It’s an exciting time in Dublin as the successful formula for the Internet of Things comes together at the right moment.
At its most basic, the Internet of Things (IoT) is a simple idea: all the machines in the world speak (M2M) to each other via the internet. Clever. Everybody gets it.
From mobile phones to Fitbits and the Apple Watch, IoT is becoming more mainstream every day. Estimates suggest the number of machines connected to the internet will increase by 10-fold as soon as 2020. There will be an explosion of IoT devices, applications and data.
“Everybody is talking about it,” says Ken Finnegan. “Every company I meet has some kind of IoT commercial strategy in place.” As senior technology adviser to Ireland’s Industrial Development Authority (IDA), the IoT boom is not news to Finnegan. “It’s been happening for a long time here,” he says.
Dublin Gets Smart
He describes the basic premise of IoT as “ubiquitous connectivity”. It’s the process of turning real world activity into an actionable data points automatically. The flow is summarised up as “Collect, Connect, Transform”. Collect data through semiconductors, transport the data through networks and transform it into actionable intelligence through analysis.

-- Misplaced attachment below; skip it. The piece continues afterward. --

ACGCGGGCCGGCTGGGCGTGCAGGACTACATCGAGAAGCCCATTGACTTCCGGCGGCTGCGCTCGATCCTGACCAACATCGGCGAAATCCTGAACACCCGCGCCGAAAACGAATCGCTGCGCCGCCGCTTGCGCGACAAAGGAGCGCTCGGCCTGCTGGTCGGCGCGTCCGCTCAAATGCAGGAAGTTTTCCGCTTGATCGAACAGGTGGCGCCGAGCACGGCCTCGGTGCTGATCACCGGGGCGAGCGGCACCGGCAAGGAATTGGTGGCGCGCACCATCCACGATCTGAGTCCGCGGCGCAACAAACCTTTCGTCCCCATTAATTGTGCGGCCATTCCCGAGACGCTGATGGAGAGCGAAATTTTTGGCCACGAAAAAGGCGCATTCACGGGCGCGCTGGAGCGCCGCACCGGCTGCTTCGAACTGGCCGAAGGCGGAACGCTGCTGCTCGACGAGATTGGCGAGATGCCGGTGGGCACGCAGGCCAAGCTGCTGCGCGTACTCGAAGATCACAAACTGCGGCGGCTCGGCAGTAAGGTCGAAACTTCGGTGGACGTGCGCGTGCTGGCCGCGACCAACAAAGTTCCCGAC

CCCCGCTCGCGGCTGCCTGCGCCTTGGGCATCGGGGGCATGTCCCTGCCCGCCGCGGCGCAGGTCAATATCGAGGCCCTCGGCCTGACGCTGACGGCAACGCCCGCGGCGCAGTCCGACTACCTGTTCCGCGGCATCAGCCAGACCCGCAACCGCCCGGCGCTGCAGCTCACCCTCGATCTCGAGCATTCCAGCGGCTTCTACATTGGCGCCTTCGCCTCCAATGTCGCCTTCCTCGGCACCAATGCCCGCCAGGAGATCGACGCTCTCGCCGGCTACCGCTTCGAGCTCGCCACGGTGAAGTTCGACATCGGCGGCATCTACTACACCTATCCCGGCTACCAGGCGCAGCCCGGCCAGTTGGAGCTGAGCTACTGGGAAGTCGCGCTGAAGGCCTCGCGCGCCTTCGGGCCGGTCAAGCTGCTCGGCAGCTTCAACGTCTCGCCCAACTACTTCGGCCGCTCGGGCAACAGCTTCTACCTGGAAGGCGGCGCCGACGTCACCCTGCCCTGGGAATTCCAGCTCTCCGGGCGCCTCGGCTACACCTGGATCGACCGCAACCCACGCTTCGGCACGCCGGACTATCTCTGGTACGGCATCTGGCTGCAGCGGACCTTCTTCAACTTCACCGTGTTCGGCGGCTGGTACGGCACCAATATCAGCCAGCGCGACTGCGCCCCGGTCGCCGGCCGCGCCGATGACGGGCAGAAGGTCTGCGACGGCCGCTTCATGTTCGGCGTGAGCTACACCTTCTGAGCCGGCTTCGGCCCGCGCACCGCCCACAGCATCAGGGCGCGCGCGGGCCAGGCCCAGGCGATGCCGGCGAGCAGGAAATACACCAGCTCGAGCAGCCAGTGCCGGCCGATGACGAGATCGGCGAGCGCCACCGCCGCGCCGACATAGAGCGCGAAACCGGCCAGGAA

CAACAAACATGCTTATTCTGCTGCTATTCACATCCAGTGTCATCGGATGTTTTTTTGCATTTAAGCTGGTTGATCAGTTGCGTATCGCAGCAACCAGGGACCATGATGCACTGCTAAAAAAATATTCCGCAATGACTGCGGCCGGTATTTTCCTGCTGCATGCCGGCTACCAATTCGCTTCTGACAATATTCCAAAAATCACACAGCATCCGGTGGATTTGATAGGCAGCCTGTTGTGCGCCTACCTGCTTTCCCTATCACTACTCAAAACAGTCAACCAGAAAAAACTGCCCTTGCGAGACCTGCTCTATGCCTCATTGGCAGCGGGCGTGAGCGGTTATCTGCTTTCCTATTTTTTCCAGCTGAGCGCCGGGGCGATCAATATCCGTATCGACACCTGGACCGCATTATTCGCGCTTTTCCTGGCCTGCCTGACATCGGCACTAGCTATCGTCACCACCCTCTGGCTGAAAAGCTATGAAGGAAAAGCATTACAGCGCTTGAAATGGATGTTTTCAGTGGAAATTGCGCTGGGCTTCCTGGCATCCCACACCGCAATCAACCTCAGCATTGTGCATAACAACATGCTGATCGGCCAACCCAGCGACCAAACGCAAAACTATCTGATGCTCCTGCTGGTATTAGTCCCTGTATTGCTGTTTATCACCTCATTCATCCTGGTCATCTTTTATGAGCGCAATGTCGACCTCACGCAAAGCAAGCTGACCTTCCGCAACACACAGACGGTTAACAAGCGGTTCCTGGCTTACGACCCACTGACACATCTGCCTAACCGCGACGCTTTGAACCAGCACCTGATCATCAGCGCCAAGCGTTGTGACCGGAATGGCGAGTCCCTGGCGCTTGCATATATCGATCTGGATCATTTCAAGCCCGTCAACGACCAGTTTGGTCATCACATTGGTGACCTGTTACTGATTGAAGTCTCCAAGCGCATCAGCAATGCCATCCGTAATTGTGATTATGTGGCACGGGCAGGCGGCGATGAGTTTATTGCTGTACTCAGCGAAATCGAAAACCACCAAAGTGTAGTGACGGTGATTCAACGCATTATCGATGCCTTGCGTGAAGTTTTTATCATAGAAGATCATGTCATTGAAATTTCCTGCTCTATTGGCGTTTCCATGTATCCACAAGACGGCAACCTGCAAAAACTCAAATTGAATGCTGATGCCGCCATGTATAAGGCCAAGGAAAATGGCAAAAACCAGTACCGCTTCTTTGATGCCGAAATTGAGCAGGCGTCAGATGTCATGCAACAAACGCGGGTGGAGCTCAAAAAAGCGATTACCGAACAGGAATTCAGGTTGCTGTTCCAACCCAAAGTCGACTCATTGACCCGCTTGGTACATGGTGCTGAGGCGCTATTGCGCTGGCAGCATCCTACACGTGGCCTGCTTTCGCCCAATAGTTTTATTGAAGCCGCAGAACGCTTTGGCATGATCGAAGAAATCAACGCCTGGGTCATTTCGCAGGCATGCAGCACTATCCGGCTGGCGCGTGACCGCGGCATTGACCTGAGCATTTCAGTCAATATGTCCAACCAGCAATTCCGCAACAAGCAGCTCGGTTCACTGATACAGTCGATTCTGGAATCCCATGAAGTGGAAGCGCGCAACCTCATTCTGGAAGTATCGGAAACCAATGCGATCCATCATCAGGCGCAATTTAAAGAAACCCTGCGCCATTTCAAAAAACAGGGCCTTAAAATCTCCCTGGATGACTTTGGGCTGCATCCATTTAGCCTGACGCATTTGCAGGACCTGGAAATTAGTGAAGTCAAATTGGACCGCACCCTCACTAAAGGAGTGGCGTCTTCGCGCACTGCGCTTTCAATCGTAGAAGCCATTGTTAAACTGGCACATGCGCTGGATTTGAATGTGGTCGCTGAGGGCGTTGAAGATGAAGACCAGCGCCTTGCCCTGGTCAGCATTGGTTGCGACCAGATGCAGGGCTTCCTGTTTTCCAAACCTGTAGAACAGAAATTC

Pulling together all the connections, networks, and data analysis though, is not a simple task. For that you need to be smart. Dublin gets it. Dublin gets smart.
In fact, in late 2014, National Geographic tipped Dublin to leapfrog the competition in the race to develop a smart city. With Intel’s Irish-designed IoT platform, Intel Quark, connected in a city-wide array of sensors, Dublin has become a leading test bed of IoT technology, even installing IoT technologies in the city’s largest sports stadium to test and develop numerous scenarios.
It’s all part of a new way of doing business that is taking shape. Business models are changing rapidly, across all industries. The traditional “one and done” company model is dying out, where you create your product, sell it and forget it. There’s a new business model in town. “To remain competitive means you need connectivity to your devices, to understand the context and realise the value in an industry, for example health, agriculture, services, transport.” says Ken Finnegan.
Collaborative IoT Ecosystem
There is a strong collaboration between the blossoming IoT industry, government and academic research in Dublin. Uniquely, the scientific research model is integrated across Ireland so that the best-of-the-best work on their specific research vertical, whether it’s hardware or big data, and don’t need to compete for resources.